Jacob's Ladder

Jacob’s Ladder is a film that will take you down that dark tunnel with the light at the end. But, the trip down the dark tunnel is not pleasant. Jacob’s Ladder takes us through the turmoil of the tunnel through the eyes of its main character Jacob (Tim Robbins) Singer.

As the film opens, Jacob is in a quiet village in Vietnam. It’s the middle of the Vietnam War, but Jacob’s group seems to have found some quiet time. A joint is passed around, there’s idle chatter, and there’s nothing serious on the horizon. That is until there is movement in the tree line. All hell breaks loose and frantic combat breaks out. No one knows what’s happening, not even the audience. This mass confusion is a foreshadowing for the rest of the film. As the combat comes to an end, an unseen enemy bayonets Jacob in the abdomen.

Flash forward a few years past the war, Jacob is on a subway train riding home. He’s now a postman with a doctorate degree in philosophy. He’s divorced from his wife and is living with a beautiful co-worker, Jezebel (Elizabeth Pena). Everything seems fine for Jacob, but it’s not. He starts to see images of demons. Little glimpses at first things that wouldn’t make much sense but wouldn’t arouse your attention either but as the days pass, the demonic images continue to haunt him, they get darker and more intense.

Jacob’s only handle on what is happening to him is through his chiropractor Louis (Danny Aiello). Throughout the film we are shaken up by flashbacks to Vietnam and to Jacob’s previous life with his wife Sarah and their children, one of who is dead.

The structure of Jacob’s Ladder is brilliant, though not original. This structure, which I can’t name because it will ruin the film experience for those who haven’t seen it yet, has been used in books before and can be misused. But, writer Bruce Joel Rubin puts together a script that takes your emotions and drains them, leaving even the happiest person depressed. There is a hope-filled ending, but the truest form of this film is of death. Throughout the film we, like Jacob, are unsure of what really happened during the attack in Vietnam. Jacob, halfway through the film, asks, “Am I dead?” And we’re left to think if he is or not.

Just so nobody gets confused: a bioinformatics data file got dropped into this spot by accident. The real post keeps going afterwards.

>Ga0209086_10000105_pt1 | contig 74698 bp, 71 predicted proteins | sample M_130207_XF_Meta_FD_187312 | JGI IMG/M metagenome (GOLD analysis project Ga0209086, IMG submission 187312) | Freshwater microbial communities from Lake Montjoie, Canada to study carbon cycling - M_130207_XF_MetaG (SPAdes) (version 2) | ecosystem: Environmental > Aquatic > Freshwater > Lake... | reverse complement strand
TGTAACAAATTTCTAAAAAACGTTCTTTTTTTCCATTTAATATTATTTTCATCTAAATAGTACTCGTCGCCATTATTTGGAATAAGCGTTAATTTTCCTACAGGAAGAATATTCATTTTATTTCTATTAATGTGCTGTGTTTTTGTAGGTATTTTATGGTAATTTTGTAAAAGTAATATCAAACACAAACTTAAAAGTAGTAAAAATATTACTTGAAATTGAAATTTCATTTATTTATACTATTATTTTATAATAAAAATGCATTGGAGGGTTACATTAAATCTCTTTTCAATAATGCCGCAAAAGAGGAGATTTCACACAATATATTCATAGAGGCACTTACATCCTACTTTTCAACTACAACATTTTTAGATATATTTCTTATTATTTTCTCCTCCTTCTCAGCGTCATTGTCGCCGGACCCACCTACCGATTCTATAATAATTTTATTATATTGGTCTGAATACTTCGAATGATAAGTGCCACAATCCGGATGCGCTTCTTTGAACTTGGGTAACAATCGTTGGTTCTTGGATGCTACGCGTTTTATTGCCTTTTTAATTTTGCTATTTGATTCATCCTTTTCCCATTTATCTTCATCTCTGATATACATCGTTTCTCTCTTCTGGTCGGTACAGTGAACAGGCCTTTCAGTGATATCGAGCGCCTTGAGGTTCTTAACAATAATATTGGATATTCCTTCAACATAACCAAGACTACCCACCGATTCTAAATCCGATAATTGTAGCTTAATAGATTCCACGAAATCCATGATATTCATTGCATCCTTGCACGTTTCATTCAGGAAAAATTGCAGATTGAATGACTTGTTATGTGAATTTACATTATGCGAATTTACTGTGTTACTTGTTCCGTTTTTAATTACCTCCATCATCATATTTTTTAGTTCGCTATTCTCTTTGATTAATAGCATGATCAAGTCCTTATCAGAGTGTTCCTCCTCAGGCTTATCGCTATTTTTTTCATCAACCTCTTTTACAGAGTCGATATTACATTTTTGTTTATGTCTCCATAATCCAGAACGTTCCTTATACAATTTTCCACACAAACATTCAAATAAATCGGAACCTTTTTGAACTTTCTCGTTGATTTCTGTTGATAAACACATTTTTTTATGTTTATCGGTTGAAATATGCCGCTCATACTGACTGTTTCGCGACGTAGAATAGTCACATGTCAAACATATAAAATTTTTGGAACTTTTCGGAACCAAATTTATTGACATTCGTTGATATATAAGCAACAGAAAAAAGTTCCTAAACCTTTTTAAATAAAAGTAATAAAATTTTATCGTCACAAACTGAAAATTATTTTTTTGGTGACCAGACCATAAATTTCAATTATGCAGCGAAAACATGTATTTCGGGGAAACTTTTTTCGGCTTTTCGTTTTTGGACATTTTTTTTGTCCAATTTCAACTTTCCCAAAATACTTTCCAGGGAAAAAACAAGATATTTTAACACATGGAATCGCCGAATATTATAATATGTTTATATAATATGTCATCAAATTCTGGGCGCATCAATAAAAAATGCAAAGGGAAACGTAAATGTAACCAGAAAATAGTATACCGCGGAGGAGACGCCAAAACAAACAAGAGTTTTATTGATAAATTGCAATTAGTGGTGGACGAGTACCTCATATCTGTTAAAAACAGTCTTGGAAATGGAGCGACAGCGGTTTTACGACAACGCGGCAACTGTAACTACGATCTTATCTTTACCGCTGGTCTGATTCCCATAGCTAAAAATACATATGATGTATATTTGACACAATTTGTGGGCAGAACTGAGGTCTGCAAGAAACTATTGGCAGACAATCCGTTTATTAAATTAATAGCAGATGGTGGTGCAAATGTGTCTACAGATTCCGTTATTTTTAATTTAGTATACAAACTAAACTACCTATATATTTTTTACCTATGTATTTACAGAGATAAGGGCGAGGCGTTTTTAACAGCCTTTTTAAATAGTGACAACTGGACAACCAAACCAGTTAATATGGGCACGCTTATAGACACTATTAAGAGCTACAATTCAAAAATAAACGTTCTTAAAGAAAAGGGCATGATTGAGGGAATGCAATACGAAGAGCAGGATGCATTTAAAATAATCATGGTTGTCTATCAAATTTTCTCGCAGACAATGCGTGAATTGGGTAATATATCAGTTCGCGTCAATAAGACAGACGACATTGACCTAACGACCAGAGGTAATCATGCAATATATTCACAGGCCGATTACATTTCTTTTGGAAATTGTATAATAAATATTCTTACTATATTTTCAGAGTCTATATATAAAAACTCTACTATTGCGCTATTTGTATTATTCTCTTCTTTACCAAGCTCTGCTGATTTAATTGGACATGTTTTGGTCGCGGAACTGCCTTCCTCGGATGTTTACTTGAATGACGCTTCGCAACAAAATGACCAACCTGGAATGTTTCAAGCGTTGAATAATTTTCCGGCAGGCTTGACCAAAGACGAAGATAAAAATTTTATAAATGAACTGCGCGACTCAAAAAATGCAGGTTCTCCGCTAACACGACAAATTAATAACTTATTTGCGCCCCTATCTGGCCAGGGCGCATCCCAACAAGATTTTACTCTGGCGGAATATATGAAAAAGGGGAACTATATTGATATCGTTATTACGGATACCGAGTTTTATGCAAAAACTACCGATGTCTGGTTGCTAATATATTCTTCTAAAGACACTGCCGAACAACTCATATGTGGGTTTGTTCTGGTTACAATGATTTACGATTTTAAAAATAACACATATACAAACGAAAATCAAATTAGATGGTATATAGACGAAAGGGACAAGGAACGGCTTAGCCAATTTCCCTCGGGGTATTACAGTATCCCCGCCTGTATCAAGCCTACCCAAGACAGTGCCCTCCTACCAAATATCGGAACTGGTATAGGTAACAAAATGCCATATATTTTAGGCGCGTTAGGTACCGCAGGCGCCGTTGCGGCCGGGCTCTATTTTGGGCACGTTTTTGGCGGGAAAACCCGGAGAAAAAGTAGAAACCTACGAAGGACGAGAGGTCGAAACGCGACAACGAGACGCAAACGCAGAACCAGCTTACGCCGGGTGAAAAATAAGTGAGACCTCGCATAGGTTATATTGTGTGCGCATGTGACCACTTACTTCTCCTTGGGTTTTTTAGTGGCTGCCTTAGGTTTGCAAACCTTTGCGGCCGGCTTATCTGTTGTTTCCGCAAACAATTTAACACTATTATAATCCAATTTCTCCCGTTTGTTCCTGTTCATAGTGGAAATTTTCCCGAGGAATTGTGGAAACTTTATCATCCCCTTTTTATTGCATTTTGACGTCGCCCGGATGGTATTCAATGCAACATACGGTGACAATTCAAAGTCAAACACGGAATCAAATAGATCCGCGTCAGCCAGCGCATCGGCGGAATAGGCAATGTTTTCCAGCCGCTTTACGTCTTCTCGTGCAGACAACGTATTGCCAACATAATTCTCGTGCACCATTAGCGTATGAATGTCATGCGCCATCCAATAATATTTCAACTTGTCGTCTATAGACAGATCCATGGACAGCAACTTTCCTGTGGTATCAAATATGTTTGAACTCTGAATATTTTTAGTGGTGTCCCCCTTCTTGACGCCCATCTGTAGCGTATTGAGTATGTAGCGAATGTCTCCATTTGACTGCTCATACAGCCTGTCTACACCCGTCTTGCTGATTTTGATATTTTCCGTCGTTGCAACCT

The film explores not life, but death. What really happens during those last fleeting moments of life? What really are demons and angels? Rubin who wrote the crowd-pleaser film Ghost takes a big risk with writing Jacob’s Ladder. This is a film that is, in every way, un-Hollywood. Jacob’s Ladder is as original as movies come. Kudos to Rubin for writing this amazing film.

Adrian Lyne who is known more for his commercial films such as Flashdance tackles this film with the utmost honesty. Showing Jacob’s struggles with what is happening around and to him unfiltered. Lyne tones down the supernatural portions of Rubin’s script and brings a real-worldness to the film, making the film that much more horrific. The images that Lyne presents on screen are of Hell on Earth. Lyne doesn’t rely on gore or slashers to scare you, but lets the story and the images put the fear into you. This film can be seen as either a trip straight to Hell or a journey to Heaven. It just depends on how you look it.

Tim Robbins is perfectly cast as Jacob. Robbins has innocence in his face that is used well to show the reaction to the chaos that has suddenly filled his life. As Jacob’s life is spiraling down to Hell, Robins is able to bring us with him on this dark journey. And by the end of the film we are with Jacob as the ultimate happens. Robbins’s portrayal of Jacob is dead on. Kudos to Robbins for a brilliant performance. Elizabeth Pena also turns in a wonderful performance as Jezebel the mysterious woman in Jacob’s life. The mere name that is given to her character makes for some interesting Biblical imagery.

I saw this film nine years ago while I was still in high school. The film, at the time, influenced me much on how I look at life and how I look at films. And although I enjoy the current crop of films that are being turned out, there hasn’t been any film as daring as Jacob’s Ladder to do what it does – Jacob’s Ladder gets into your head, it twists things around and leaves you reeling. Instead of using special effects Jacob’s Ladder uses ideas, images, and quick glimpses to horrify you. Once in your head, Jacob’s Ladder is there for good.

Jacob’s Ladder is a brilliant piece of filmmaking. The film is not a happy experience, but it is one that shows just what gets created when filmmakers are willing to take risks. The script by Bruce Joel Rubin and the steady handed direction from Adrian Lyne coupled with the imagery shot by Jeffrey Kimball all work to frighten you psychologically. These elements also work to make you think, and by the end of the film I’ll guarantee you that you’ll be thinking and mulling over the film for a long time to come. Don’t Miss Jacob’s Ladder. I screened the special edition of Jacob’s Ladder available on DVD. After watching the film, let me know what you think about what happened to Jacob.